Sterilization by laparoscopy is a surgical procedure that provides permanent birth control for women. Female sterilization involves obstruction or removal of the fallopian tubes.
The fallopian tubes are on either side of the uterus and extend toward the ovaries. They receive eggs from the ovaries and transport them to the uterus. Once the fallopian tubes are closed or removed, the man's sperm can no longer reach the egg.
Laparoscopy enables the physician to complete tubal ligation or tubal removal by making a small incision near the navel. This smaller incision reduces recovery time after surgery and the risk of complications. In most cases, the woman can leave the surgery facility within four hours after laparoscopy.
A woman should carefully weigh her decision to undergo sterilization by laparoscopy. Though this procedure has been successfully reversed in some women, the procedure is intended to produce permanent loss of fertility.
Women who are unsure if they still want children should choose a reversible form of contraception, such as birth control pills, an intrauterine device (IUD), or a barrier method (such as a diaphragm). Discuss these alternatives with your physician.
Your partner may also consider having a vasectomy, a method of male sterilization that involves severing and tying the vas deferens, a tube that transports sperm.
For women who no longer want children, sterilization by laparoscopy provides a safe and convenient form of contraception. Once completed, no further steps are needed to prevent pregnancy.
However, laparoscopy may not be suitable for some women. In these cases, tubal ligation or removal may be performed by laparotomy, a more extensive surgery that requires a larger abdominal incision and a day or two of recovery in the hospital.
Tubal ligation or removal does not change a woman's menstrual cycle or cause menopause.
Before your laparoscopy:
. Do not eat, drink (including water) or smoke after midnight the evening before your surgery.
. Wear low-heeled shoes the day of surgery. You may be drowsy from the anesthesia and unsteady on your feet.
. Do not wear jewelry. (Wedding rings may be worn.)
. Wear loose-fitting clothing. You will have some abdominal tenderness and cramping after surgery.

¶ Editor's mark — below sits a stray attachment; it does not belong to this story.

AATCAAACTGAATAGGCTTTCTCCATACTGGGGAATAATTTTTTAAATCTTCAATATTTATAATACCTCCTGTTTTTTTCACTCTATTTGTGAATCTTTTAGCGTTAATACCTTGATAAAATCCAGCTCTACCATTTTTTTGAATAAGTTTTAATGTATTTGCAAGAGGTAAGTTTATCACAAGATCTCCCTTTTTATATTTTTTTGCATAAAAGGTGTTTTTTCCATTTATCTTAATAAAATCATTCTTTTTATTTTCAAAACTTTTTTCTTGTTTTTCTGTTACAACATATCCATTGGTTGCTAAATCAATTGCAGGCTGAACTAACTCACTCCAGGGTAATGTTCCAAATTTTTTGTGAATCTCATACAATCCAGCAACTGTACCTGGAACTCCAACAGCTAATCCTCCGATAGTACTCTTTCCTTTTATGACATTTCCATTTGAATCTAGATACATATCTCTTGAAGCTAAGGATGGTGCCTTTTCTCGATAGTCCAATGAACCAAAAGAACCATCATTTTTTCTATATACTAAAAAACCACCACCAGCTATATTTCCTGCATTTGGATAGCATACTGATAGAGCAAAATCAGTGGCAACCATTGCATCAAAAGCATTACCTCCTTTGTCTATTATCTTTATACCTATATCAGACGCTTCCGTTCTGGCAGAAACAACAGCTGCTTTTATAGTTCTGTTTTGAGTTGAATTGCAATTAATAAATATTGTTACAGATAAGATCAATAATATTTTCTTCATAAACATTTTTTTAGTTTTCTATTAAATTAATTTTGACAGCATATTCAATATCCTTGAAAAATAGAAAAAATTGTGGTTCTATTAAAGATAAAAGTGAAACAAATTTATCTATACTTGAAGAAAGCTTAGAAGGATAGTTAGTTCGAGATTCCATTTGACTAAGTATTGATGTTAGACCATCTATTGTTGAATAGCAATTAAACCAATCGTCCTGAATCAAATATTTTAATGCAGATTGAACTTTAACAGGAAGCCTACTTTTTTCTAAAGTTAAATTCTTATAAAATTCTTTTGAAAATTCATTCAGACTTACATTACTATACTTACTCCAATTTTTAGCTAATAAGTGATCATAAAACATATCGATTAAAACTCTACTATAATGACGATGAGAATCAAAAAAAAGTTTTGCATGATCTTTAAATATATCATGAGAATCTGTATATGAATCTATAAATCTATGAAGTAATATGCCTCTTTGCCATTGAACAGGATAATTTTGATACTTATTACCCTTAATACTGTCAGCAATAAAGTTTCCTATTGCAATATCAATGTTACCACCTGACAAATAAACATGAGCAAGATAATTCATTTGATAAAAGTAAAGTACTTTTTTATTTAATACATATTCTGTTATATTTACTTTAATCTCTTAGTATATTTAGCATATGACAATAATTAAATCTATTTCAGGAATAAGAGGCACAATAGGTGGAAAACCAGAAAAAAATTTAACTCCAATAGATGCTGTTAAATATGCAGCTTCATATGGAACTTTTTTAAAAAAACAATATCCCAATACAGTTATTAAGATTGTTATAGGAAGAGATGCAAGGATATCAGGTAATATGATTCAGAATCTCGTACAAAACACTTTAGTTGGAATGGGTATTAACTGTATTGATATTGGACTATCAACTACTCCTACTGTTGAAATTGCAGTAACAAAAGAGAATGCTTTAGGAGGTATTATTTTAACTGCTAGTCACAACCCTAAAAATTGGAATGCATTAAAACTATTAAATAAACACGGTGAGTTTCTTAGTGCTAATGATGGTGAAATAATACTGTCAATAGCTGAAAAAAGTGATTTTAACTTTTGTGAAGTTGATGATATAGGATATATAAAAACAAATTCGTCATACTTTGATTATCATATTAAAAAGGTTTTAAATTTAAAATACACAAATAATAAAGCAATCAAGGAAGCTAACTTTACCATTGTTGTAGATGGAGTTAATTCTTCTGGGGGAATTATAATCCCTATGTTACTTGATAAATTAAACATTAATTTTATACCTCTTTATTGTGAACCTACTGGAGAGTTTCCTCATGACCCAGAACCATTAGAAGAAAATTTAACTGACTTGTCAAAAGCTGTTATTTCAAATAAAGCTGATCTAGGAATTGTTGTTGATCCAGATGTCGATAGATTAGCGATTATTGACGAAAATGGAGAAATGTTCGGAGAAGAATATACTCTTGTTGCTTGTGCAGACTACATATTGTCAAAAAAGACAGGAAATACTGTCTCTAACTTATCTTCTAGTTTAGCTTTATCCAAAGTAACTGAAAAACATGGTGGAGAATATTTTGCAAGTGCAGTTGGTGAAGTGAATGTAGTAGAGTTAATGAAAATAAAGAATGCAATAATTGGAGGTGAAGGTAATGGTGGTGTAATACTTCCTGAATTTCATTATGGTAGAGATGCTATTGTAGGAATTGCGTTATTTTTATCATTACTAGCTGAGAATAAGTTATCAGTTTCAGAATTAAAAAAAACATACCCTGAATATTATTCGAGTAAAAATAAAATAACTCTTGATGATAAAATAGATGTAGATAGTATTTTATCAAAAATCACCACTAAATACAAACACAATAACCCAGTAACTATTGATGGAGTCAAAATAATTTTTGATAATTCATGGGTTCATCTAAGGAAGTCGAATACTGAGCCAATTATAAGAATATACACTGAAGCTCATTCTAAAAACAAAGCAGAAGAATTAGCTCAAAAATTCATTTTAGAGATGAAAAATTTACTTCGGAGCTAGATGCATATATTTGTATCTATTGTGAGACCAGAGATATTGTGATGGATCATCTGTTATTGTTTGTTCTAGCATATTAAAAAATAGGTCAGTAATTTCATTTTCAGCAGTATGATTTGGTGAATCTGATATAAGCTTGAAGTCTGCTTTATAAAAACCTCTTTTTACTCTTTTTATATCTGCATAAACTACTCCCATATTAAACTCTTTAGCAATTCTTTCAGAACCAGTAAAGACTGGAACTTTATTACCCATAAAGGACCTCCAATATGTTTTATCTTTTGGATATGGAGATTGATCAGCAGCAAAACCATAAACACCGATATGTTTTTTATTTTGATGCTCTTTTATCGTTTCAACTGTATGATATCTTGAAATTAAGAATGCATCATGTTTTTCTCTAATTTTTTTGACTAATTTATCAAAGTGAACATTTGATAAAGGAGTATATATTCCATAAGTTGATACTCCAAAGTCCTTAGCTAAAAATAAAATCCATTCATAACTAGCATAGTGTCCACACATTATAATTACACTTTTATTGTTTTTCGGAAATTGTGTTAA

. Bring a sanitary pad. You may have some vaginal bleeding after surgery.
. Remove nail polish from at least one finger prior to surgery.
An intravenous line (I.V.) will be inserted into a vein in your hand or arm. You will be given a general anesthetic in the I.V. to relax your muscles and prevent pain during surgery. After your anesthesia is started, you will be positioned for surgery and antiseptic will be applied to your skin to prevent infection. A speculum will be placed in the vagina. A device will be gently inserted into the uterus so that the uterus can be positioned as needed during the procedure.
A small incision is then made near the navel. A laparoscope, a thin viewing tube about the width of a pencil, is passed through this incision and the abdomen is inflated to make the organs easier to view.
A special device for grasping the fallopian tubes is inserted through a second, small incision made at the pubic hairline. The fallopian tubes are sealed in one of two ways:
. With an electric current that makes the tube clot (electrocoagulation)
. With a band or clip that is placed over the tubes. In some cases, a device will be used to separate the tubes from the uterus and the ovaries, and the tubes will be removed from the body.
After the fallopian tubes have been sealed or removed, the laparoscope and grasping device are removed and a small bandage is applied over the incisions.
Recovering at home:
. Don't drink alcohol or drive for at least 24 hours after surgery.
. You can shower any time after surgery. You can take a tub bath or swim beginning two weeks after surgery.
. You may remove the bandage the morning after the surgery. Steri-strips, which resemble tape, can be removed two to three days after surgery.
. Patients can return to work three days after surgery. (If you need a physician's letter excusing you from work, please request one before the day of surgery.)
. Your abdomen may be swollen for several days after the surgery. Tylenol® may be taken to relieve pain.
. You may have a sore throat for a few days. Try using a throat lozenge.
. You may have mild nausea. Try eating a light evening meal the day of surgery. Tea, soup, toast, gelatin or crackers may help relieve nausea.
. Gas in the abdomen may cause discomfort in the neck, shoulders, and chest for 24 to 72 hours after surgery. Try taking a warm shower, using a heating pad or walking.
Vaginal bleeding up to one month after surgery is normal. Many women do not have their next normal menstrual cycle for four to six weeks after surgery. When your normal cycle returns, you may notice heavier bleeding and more discomfort than usual for the first two to three cycles.
You can resume sexual activity one week after surgery.
After surgery, patients stay in a recovery room and are observed for any possible complications. Patients are discharged after they receive instructions for home recovery. Patients are asked to see their physicians for a follow-up appointment within two to eight weeks.
Contact your physician immediately if you experience any of the following:
. Persistent nausea and vomiting for more than 24 hours.
. Temperature over 100 degrees Fahrenheit for more than 24 hours.
. Redness, swelling, drainage or bleeding around the incision.
. After the first day of surgery:
. Heavy bleeding with clots
. Soaking a sanitary pad within two hours